It is not an easy task to reconstruct details of a family secret or mystery; whether the players would rather bury the history or the plot twists are lost due to neglect or age or even courthouse fire, sometimes we have to come to terms with the fact that some stories are unknowable. It's a frustrating state of affairs, to say the least. I was drawn to Miranda Richmond Mouillot's new memoir in part because of my own family mystery—the events surrounding my grandparents' divorce in the 1940s. My grandma didn't talk about what she didn't want to talk about, and that was that. To ask, even politely, was to put oneself at peril. I loved my (step)grandfather with all my heart and only occasionally wondered about the Willis part of my name growing up, so the unwritten rules against family sleuthing were largely unchallenged. But at some point we all just want to know more about ourselves, yes? Over 70 years later my family has made invaluable connections with long-lost relatives but the details of what happened and why will never be explained, even as the ripple effects are still keenly felt.
Mouillot has her own grandparent mystery to solve in A Fifty-Year Silence: after surviving World War II and Nazi-occupied France by escaping to brutal yet life-saving refugee camps in Switzerland, her grandparents Anna and Armand separate, leaving the house they purchased in a French village to ruin. Anna (a physician) walks out on Armand (an interpreter at the horrific Nuremberg Trials) taking their two children with her, never to speak to him again. The rift is so deep that Miranda grows up knowing both her grandparents, but not realizing that they ever knew each other until later.
While she works to reconstruct as much of her grandparents' story as possible, often with her grandmother's curious encouragement, she struggles to shuffle the pieces into a story that makes sense. At one point, her frustration brims over with her grandmother: "I'm writing a story, but is it even your story? I don't know. I've learned so many disconnected things about you—it's hard to put them into a narrative." The stories she learns from her grandmother don't always match up with the (far more rare) ones her ailing grandfather tells her a world away in Switzerland, where she visits often. Heartrending anecdotes are included: the risks of escape, the true horror of serving as witness to the first official accounts of the Holocaust, the lasting effects of the trauma of survival; they are valuable insights into a fuller picture of World War II. In the end, however, it is Mouillot who must decide what they all mean for her, for her parents, and of course, for Anna and Armand.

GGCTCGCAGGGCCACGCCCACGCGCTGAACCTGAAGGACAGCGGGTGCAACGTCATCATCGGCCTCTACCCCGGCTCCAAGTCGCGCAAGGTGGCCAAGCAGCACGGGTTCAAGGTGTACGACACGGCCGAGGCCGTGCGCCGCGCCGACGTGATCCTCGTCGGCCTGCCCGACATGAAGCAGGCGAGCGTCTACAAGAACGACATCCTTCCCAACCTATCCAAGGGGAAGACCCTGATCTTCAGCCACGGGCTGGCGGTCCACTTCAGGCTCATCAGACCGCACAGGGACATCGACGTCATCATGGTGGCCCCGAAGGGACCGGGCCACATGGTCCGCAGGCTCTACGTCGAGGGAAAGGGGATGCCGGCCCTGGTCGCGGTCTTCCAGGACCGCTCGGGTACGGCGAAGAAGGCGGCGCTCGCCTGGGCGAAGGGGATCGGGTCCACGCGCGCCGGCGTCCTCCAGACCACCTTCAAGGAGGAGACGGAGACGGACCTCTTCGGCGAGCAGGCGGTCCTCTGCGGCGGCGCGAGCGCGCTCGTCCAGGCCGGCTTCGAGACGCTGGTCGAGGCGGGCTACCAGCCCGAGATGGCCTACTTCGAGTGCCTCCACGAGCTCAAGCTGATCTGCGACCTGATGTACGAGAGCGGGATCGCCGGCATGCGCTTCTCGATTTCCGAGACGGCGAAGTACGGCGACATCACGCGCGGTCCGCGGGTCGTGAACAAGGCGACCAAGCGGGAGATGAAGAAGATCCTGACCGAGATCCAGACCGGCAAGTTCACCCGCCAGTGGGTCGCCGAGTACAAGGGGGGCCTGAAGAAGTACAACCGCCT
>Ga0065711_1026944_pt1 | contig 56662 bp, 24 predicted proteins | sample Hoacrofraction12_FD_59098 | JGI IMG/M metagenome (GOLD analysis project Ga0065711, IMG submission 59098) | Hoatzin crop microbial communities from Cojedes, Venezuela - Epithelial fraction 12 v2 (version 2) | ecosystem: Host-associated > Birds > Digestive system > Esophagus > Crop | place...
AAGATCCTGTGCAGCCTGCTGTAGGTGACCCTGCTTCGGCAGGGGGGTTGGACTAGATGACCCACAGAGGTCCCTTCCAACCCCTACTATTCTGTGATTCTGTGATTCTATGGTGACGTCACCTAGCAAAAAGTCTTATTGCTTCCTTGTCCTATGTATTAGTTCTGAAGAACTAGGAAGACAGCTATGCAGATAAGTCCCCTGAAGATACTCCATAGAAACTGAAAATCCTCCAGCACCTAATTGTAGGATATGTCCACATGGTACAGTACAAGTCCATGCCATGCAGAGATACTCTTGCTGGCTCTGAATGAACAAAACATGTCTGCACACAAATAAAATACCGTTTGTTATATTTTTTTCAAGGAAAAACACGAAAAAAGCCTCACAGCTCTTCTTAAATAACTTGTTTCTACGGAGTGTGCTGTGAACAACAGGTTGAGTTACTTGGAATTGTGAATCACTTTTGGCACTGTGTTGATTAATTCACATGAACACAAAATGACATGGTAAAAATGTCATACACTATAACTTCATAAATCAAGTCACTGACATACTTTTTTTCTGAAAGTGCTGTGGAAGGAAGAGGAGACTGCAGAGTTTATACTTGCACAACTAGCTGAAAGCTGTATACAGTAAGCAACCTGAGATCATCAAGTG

As I read, I was struck by how lofty a goal the author set for herself in writing this book. She honors her grandparents' histories both together and separately with respect, curiosity, and occasional obsession, though never claims a "case closed" moment. She weaves the ripple effects into her own life throughout each chapter, wondering how much of her own life's outcome was influenced by her grandparents (spoiler: a lot). I was most impressed by how devoted she was to the mystery, because she was able to discover so much that deserves to be known about sourrvival (spoken with her grandmother's accent), even if the heart of the matter will never be fully known. That might be all our lost stories need: someone to try their best to honor them, in spite of (because of?) the futility of knowing them completely.